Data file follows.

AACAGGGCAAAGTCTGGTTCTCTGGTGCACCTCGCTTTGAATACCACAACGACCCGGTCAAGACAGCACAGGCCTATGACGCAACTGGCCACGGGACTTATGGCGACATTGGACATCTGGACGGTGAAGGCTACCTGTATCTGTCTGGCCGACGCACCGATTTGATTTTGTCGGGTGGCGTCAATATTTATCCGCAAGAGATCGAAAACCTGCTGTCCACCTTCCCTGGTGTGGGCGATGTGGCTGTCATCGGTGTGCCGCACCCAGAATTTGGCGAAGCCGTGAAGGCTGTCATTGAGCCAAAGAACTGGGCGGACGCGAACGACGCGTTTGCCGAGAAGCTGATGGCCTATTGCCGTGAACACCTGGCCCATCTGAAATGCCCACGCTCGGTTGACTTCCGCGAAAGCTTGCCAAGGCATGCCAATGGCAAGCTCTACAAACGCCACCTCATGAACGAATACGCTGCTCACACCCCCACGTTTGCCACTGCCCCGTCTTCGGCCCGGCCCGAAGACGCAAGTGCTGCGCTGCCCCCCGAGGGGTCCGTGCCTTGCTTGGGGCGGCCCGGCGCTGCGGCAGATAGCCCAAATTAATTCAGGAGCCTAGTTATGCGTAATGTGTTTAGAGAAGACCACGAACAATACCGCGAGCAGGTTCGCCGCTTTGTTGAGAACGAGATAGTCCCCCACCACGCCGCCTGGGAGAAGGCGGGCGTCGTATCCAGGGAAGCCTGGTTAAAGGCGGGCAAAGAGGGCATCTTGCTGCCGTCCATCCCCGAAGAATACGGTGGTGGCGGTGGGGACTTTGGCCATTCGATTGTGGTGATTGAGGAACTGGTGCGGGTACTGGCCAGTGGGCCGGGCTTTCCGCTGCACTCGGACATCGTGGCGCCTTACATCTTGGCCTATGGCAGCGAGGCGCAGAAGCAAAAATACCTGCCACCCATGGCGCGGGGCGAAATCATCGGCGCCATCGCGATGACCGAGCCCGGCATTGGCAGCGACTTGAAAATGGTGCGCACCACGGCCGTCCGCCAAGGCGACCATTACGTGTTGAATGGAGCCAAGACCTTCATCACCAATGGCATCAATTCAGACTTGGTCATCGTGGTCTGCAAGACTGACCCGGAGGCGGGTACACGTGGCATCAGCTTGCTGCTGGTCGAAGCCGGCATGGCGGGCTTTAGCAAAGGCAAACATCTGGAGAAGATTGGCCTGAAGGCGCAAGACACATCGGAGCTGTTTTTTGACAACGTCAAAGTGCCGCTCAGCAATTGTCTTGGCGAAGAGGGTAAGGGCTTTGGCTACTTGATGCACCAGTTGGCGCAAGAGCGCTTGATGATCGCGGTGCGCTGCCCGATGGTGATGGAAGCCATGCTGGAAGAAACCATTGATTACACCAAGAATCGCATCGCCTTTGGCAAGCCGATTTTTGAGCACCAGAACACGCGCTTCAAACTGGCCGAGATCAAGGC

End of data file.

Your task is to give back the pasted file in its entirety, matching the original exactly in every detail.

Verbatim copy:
AACAGGGCAAAGTCTGGTTCTCTGGTGCACCTCGCTTTGAATACCACAACGACCCGGTCAAGACAGCACAGGCCTATGACGCAACTGGCCACGGGACTTATGGCGACATTGGACATCTGGACGGTGAAGGCTACCTGTATCTGTCTGGCCGACGCACCGATTTGATTTTGTCGGGTGGCGTCAATATTTATCCGCAAGAGATCGAAAACCTGCTGTCCACCTTCCCTGGTGTGGGCGATGTGGCTGTCATCGGTGTGCCGCACCCAGAATTTGGCGAAGCCGTGAAGGCTGTCATTGAGCCAAAGAACTGGGCGGACGCGAACGACGCGTTTGCCGAGAAGCTGATGGCCTATTGCCGTGAACACCTGGCCCATCTGAAATGCCCACGCTCGGTTGACTTCCGCGAAAGCTTGCCAAGGCATGCCAATGGCAAGCTCTACAAACGCCACCTCATGAACGAATACGCTGCTCACACCCCCACGTTTGCCACTGCCCCGTCTTCGGCCCGGCCCGAAGACGCAAGTGCTGCGCTGCCCCCCGAGGGGTCCGTGCCTTGCTTGGGGCGGCCCGGCGCTGCGGCAGATAGCCCAAATTAATTCAGGAGCCTAGTTATGCGTAATGTGTTTAGAGAAGACCACGAACAATACCGCGAGCAGGTTCGCCGCTTTGTTGAGAACGAGATAGTCCCCCACCACGCCGCCTGGGAGAAGGCGGGCGTCGTATCCAGGGAAGCCTGGTTAAAGGCGGGCAAAGAGGGCATCTTGCTGCCGTCCATCCCCGAAGAATACGGTGGTGGCGGTGGGGACTTTGGCCATTCGATTGTGGTGATTGAGGAACTGGTGCGGGTACTGGCCAGTGGGCCGGGCTTTCCGCTGCACTCGGACATCGTGGCGCCTTACATCTTGGCCTATGGCAGCGAGGCGCAGAAGCAAAAATACCTGCCACCCATGGCGCGGGGCGAAATCATCGGCGCCATCGCGATGACCGAGCCCGGCATTGGCAGCGACTTGAAAATGGTGCGCACCACGGCCGTCCGCCAAGGCGACCATTACGTGTTGAATGGAGCCAAGACCTTCATCACCAATGGCATCAATTCAGACTTGGTCATCGTGGTCTGCAAGACTGACCCGGAGGCGGGTACACGTGGCATCAGCTTGCTGCTGGTCGAAGCCGGCATGGCGGGCTTTAGCAAAGGCAAACATCTGGAGAAGATTGGCCTGAAGGCGCAAGACACATCGGAGCTGTTTTTTGACAACGTCAAAGTGCCGCTCAGCAATTGTCTTGGCGAAGAGGGTAAGGGCTTTGGCTACTTGATGCACCAGTTGGCGCAAGAGCGCTTGATGATCGCGGTGCGCTGCCCGATGGTGATGGAAGCCATGCTGGAAGAAACCATTGATTACACCAAGAATCGCATCGCCTTTGGCAAGCCGATTTTTGAGCACCAGAACACGCGCTTCAAACTGGCCGAGATCAAGGC